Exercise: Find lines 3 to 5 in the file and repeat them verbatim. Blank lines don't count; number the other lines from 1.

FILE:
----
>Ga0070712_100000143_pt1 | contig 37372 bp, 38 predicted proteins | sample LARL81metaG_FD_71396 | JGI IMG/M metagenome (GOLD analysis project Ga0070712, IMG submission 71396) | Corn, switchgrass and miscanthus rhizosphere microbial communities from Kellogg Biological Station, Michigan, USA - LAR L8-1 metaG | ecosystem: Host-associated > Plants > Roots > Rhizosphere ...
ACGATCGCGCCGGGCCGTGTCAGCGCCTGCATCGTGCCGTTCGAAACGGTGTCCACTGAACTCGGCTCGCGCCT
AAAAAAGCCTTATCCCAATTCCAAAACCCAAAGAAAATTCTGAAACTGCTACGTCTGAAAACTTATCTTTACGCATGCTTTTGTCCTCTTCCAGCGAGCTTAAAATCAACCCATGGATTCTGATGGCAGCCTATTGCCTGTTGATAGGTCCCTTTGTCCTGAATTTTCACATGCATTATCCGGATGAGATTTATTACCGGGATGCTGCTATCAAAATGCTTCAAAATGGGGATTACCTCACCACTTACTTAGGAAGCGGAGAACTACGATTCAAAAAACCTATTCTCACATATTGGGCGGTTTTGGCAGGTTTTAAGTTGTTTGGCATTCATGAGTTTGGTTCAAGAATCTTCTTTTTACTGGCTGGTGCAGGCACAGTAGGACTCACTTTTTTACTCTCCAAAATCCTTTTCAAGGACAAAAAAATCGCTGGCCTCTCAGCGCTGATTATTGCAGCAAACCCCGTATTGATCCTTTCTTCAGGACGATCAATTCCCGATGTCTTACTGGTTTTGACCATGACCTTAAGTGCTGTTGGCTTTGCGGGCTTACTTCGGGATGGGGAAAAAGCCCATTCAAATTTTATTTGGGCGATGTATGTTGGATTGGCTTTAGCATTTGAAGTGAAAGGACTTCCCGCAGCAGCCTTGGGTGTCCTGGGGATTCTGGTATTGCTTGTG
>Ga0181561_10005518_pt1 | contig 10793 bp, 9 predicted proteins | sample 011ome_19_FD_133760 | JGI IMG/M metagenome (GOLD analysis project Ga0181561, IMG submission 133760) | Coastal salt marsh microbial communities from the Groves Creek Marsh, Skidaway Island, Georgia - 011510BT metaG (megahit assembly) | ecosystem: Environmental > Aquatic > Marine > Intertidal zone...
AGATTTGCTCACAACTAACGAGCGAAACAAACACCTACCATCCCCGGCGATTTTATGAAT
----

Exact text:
AAAAAAGCCTTATCCCAATTCCAAAACCCAAAGAAAATTCTGAAACTGCTACGTCTGAAAACTTATCTTTACGCATGCTTTTGTCCTCTTCCAGCGAGCTTAAAATCAACCCATGGATTCTGATGGCAGCCTATTGCCTGTTGATAGGTCCCTTTGTCCTGAATTTTCACATGCATTATCCGGATGAGATTTATTACCGGGATGCTGCTATCAAAATGCTTCAAAATGGGGATTACCTCACCACTTACTTAGGAAGCGGAGAACTACGATTCAAAAAACCTATTCTCACATATTGGGCGGTTTTGGCAGGTTTTAAGTTGTTTGGCATTCATGAGTTTGGTTCAAGAATCTTCTTTTTACTGGCTGGTGCAGGCACAGTAGGACTCACTTTTTTACTCTCCAAAATCCTTTTCAAGGACAAAAAAATCGCTGGCCTCTCAGCGCTGATTATTGCAGCAAACCCCGTATTGATCCTTTCTTCAGGACGATCAATTCCCGATGTCTTACTGGTTTTGACCATGACCTTAAGTGCTGTTGGCTTTGCGGGCTTACTTCGGGATGGGGAAAAAGCCCATTCAAATTTTATTTGGGCGATGTATGTTGGATTGGCTTTAGCATTTGAAGTGAAAGGACTTCCCGCAGCAGCCTTGGGTGTCCTGGGGATTCTGGTATTGCTTGTG
>Ga0181561_10005518_pt1 | contig 10793 bp, 9 predicted proteins | sample 011ome_19_FD_133760 | JGI IMG/M metagenome (GOLD analysis project Ga0181561, IMG submission 133760) | Coastal salt marsh microbial communities from the Groves Creek Marsh, Skidaway Island, Georgia - 011510BT metaG (megahit assembly) | ecosystem: Environmental > Aquatic > Marine > Intertidal zone...
AGATTTGCTCACAACTAACGAGCGAAACAAACACCTACCATCCCCGGCGATTTTATGAAT